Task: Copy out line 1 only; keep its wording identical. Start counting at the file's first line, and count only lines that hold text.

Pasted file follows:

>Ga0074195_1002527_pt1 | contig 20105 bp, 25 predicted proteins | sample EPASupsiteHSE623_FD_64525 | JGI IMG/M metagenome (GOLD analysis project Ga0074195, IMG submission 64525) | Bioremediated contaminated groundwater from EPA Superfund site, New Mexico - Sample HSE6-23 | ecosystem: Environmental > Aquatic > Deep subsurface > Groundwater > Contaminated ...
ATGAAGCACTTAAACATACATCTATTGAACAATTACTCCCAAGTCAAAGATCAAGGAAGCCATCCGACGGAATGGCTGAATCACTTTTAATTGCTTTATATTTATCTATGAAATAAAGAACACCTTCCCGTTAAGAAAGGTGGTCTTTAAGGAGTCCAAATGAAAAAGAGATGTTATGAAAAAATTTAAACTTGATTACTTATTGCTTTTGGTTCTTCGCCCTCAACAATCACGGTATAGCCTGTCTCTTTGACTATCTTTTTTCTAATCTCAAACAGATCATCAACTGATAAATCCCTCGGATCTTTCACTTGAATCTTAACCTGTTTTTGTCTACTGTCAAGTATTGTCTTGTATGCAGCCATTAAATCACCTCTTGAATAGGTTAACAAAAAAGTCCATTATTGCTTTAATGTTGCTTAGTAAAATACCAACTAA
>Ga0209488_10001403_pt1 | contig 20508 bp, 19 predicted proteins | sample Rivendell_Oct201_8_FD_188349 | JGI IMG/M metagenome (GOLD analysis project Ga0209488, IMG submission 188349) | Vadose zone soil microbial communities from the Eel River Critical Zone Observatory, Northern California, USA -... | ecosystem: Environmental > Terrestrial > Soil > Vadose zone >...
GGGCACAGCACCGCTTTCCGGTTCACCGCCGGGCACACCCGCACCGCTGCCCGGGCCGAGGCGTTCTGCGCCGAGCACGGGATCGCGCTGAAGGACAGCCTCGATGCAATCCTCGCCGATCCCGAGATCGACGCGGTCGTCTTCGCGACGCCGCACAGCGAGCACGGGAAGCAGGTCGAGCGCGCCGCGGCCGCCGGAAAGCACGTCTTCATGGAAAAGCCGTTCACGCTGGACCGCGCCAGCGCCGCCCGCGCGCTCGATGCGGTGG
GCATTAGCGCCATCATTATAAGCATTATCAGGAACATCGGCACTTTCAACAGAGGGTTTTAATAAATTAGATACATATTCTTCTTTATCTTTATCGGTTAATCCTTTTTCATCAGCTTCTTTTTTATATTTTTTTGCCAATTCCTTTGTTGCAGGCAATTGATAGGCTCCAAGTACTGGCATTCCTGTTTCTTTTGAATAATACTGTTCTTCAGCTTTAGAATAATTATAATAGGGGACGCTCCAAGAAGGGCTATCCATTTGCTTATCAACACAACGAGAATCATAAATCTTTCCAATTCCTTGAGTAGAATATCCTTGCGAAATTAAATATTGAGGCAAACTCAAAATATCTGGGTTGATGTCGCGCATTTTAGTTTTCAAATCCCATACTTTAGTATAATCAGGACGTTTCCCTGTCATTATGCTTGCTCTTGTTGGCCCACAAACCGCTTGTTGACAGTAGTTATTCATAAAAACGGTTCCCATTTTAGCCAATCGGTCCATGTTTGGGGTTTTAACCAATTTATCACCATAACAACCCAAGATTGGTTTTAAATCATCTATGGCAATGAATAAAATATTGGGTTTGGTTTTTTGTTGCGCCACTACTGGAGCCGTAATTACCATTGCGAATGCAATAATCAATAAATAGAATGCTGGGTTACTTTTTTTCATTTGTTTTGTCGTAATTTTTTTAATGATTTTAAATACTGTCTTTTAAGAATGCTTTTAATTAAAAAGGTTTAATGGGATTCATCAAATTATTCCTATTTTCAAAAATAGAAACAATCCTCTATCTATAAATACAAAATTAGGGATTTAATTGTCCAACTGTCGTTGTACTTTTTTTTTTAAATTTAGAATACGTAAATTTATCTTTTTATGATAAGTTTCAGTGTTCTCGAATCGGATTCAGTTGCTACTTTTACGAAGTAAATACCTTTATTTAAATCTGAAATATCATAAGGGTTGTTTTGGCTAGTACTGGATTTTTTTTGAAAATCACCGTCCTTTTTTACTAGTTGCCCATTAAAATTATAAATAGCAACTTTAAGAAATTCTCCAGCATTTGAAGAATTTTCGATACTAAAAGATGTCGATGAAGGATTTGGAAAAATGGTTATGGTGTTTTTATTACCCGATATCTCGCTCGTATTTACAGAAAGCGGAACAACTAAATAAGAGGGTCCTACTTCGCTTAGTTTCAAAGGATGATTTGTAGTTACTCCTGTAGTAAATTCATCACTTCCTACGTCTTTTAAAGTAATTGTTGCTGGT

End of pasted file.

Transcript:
>Ga0074195_1002527_pt1 | contig 20105 bp, 25 predicted proteins | sample EPASupsiteHSE623_FD_64525 | JGI IMG/M metagenome (GOLD analysis project Ga0074195, IMG submission 64525) | Bioremediated contaminated groundwater from EPA Superfund site, New Mexico - Sample HSE6-23 | ecosystem: Environmental > Aquatic > Deep subsurface > Groundwater > Contaminated ...